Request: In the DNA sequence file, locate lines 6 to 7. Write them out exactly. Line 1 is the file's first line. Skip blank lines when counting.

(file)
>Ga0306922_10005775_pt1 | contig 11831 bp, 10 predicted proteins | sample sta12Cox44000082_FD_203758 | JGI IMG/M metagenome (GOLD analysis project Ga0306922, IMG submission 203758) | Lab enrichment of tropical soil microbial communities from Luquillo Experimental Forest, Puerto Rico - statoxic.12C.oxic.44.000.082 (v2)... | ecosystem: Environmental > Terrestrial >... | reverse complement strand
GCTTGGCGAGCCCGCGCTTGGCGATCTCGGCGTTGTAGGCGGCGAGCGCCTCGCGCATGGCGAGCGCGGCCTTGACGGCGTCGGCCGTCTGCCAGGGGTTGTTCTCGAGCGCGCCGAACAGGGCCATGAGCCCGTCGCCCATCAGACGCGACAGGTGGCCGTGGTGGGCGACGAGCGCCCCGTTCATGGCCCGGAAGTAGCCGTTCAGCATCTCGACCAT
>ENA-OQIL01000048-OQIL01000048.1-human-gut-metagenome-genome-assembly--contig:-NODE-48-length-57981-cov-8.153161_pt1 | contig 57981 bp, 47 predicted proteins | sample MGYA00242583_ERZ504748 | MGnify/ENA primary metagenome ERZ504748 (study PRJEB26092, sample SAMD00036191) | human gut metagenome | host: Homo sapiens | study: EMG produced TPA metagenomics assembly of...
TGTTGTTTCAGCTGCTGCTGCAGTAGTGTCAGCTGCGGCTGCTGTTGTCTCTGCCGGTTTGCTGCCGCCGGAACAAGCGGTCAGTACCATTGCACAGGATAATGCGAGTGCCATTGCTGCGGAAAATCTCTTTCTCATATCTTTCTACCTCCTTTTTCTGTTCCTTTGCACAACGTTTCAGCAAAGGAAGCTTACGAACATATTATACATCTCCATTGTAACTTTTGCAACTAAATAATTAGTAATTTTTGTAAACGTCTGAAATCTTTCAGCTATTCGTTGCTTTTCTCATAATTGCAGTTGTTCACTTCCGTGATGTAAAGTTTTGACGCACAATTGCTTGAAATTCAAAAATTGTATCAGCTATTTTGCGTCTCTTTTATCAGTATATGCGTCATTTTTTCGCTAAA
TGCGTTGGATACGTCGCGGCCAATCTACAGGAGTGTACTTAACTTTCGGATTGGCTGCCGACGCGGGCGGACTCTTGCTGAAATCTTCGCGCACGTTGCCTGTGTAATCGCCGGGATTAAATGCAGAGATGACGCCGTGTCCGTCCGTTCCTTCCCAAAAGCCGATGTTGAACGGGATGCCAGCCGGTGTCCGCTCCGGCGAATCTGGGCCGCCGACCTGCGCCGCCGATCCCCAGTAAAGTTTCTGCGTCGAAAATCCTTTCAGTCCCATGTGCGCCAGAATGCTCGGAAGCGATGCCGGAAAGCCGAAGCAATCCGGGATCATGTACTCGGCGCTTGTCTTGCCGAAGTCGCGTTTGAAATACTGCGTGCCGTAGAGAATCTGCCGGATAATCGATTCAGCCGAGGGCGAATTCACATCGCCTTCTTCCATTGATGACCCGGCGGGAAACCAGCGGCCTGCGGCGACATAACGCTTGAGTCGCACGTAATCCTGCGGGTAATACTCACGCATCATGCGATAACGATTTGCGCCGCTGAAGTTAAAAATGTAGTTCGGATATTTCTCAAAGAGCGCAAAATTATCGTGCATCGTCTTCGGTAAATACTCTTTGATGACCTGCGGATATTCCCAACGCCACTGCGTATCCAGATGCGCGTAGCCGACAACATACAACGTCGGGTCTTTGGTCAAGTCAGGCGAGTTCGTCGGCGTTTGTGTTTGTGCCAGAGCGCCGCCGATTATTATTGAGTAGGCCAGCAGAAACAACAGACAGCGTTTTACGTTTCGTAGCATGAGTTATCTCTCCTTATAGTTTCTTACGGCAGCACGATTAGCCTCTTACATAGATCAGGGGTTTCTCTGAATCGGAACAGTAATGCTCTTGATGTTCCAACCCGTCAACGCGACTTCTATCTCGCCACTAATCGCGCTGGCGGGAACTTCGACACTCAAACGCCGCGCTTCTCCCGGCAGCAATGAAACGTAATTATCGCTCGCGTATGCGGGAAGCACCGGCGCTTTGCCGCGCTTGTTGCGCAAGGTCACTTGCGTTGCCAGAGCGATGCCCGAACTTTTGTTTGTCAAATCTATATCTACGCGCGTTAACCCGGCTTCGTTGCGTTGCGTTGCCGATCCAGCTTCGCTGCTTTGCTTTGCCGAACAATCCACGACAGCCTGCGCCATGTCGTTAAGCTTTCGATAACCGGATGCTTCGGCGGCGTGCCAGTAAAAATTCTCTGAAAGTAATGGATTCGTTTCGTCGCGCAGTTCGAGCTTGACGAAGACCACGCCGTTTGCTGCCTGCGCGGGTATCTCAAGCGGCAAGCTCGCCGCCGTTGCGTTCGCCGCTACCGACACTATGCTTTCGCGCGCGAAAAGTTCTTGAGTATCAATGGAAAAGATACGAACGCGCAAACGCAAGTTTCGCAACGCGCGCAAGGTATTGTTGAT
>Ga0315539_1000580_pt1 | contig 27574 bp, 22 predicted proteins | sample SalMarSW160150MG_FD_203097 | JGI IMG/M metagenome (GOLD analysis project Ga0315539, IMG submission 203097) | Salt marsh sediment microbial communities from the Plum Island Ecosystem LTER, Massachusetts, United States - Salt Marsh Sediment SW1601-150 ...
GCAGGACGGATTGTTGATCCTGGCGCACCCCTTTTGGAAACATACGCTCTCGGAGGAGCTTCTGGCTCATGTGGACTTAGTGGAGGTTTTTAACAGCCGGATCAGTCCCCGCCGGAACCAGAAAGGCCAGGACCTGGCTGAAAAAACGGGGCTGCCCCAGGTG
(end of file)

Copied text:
>Ga0315539_1000580_pt1 | contig 27574 bp, 22 predicted proteins | sample SalMarSW160150MG_FD_203097 | JGI IMG/M metagenome (GOLD analysis project Ga0315539, IMG submission 203097) | Salt marsh sediment microbial communities from the Plum Island Ecosystem LTER, Massachusetts, United States - Salt Marsh Sediment SW1601-150 ...
GCAGGACGGATTGTTGATCCTGGCGCACCCCTTTTGGAAACATACGCTCTCGGAGGAGCTTCTGGCTCATGTGGACTTAGTGGAGGTTTTTAACAGCCGGATCAGTCCCCGCCGGAACCAGAAAGGCCAGGACCTGGCTGAAAAAACGGGGCTGCCCCAGGTG